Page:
RegSol Blog


Frankfurt for AMLA

February 2024

On Friday 23rd February 2024, it was announced that the European Council and the European Parliament representatives reached an agreement on the seat of the future European authority for Anti-Money Laundering and Countering Terrorist financing (AMLA). 

In this article, RegSol compliance consultant, Laura Kilbane LCI, looks at the timeline for establishment and the knock on impact for the proposed AML Regulations highlighted in last month's newsletter. 

AMLA will be based in Frankfurt, Germany. The body will be fully operational by mid-2025 and will have over 400 staff members. This number is expected to grow to the thousands. The location of the seat will be included in the AMLA Regulation and formally adopted as part of the text.

Nine member states submitted applications to host AMLA: Belgium (Brussels), Germany (Frankfurt), Ireland (Dublin), Spain (Madrid), France (Paris), Italy (Rome), Latvia (Riga), Lithuania (Vilnius) and Austria (Vienna). Frankfurt received a majority of votes on the first round of voting and was chosen to host the agency.

What will AMLA do?

AMLA will increase the effectiveness of the anti-money laundering and countering the financing of terrorism (AML/CFT) framework by establishing an integrated mechanism with national supervisors to ensure obliged entities comply with AML/CFT-related obligations in the financial sector, given the cross-border nature of financial crime. In addition, AMLA will coordinate member state financial intelligence units and play a supporting role in non-financial industries.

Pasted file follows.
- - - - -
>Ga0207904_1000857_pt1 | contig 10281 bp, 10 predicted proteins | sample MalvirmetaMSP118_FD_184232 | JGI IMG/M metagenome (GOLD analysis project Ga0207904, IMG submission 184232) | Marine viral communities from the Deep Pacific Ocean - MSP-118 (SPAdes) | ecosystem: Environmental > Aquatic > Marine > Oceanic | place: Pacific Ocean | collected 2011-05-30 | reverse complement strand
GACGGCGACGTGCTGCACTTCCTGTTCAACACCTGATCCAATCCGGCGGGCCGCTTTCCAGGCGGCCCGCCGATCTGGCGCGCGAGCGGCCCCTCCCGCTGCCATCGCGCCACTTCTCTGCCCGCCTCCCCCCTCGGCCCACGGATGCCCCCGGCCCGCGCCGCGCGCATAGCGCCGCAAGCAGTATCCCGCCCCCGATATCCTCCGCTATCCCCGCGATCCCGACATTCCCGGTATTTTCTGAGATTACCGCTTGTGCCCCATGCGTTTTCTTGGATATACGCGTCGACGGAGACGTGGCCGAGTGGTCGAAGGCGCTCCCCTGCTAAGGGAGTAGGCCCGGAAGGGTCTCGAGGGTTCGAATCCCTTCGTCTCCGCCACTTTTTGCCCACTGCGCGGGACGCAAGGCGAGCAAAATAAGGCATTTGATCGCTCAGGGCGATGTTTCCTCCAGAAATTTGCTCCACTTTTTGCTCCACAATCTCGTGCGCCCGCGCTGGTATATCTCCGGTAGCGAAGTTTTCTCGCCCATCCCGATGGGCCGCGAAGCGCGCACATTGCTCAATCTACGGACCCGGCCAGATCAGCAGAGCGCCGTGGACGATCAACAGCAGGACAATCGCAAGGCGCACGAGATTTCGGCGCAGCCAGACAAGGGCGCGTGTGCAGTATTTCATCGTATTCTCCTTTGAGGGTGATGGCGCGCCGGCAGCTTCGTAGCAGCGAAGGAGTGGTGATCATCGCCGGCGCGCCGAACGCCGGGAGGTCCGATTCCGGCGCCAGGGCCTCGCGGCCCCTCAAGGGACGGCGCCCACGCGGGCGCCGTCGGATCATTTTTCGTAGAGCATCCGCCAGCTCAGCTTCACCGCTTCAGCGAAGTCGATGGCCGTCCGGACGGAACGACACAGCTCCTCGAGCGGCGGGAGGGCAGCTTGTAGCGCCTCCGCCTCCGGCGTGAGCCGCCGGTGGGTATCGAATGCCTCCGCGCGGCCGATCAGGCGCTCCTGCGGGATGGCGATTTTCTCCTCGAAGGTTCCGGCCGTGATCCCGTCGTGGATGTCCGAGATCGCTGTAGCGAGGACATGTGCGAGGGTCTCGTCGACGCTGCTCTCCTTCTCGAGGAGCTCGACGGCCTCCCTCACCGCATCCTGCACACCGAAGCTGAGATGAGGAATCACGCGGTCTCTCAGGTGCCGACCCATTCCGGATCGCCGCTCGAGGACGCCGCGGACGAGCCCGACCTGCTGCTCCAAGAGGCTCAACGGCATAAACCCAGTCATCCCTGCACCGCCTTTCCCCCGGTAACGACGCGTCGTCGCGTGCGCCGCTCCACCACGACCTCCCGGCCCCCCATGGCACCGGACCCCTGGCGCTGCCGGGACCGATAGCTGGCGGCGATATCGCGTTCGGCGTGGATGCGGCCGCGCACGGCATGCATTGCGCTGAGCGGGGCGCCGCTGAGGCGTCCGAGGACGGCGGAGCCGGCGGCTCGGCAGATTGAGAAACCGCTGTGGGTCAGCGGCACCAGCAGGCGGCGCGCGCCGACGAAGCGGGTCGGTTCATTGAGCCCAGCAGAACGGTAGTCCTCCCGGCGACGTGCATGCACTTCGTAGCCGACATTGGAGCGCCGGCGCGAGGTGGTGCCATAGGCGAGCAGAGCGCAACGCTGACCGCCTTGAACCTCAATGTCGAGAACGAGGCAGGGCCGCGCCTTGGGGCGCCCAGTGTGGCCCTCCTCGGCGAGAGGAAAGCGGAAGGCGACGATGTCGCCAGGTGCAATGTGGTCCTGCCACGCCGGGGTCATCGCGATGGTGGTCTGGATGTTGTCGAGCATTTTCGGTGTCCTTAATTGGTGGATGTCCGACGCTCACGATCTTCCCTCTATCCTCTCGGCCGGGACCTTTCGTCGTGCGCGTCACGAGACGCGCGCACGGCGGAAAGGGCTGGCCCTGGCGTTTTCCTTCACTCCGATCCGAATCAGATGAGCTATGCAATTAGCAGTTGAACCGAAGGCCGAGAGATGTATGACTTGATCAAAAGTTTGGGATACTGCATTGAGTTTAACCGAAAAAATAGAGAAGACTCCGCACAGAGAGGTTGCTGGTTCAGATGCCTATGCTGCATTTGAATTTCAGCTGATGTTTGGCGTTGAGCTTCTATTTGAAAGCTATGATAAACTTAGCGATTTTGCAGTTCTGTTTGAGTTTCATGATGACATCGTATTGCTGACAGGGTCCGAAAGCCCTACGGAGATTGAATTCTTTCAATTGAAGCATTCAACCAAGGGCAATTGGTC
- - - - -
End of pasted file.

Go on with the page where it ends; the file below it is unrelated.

AMLA will directly supervise certain types of credit and financial institutions, including crypto asset service providers, if they are considered high-risk or operate across borders. AMLA will select credit and financial institutions that represent the highest risk to the financial system across member states. The selected obliged entities will be supervised by joint supervisory teams led by AMLA that will carry out assessments and inspections. AMLA will supervise up to 40 groups and entities in the first selection process. Supervision will remain at a national level for all other obliged entities. 

For the non-financial sector, AMLA will have a supporting role, carrying out reviews and investigating possible breaches in the application of the AML/CFT framework. AMLA will have the power to issue non-binding recommendations. National supervisors will be able to voluntarily set up a college for a non-financial entity operating across borders if deemed needed.

What next?

The AMLA is part of a wider package of laws to reform the EUs AML/CTF Framework. The entire package has now been provisionally agreed, so this will now need to be formally adopted by the European Commission and the European Parliament, before it can enter into law. The vote is expected to be held in April.

Once adopted, the AML Regulation will apply from June 2025.

If you want to learn more about how the AML Regulation will impact your firm, RegSol are running a range of AML Training CPD sessions for staff, Directors and MLROs. See our timetable here: www.regsol.ie/cpd for next available sessions.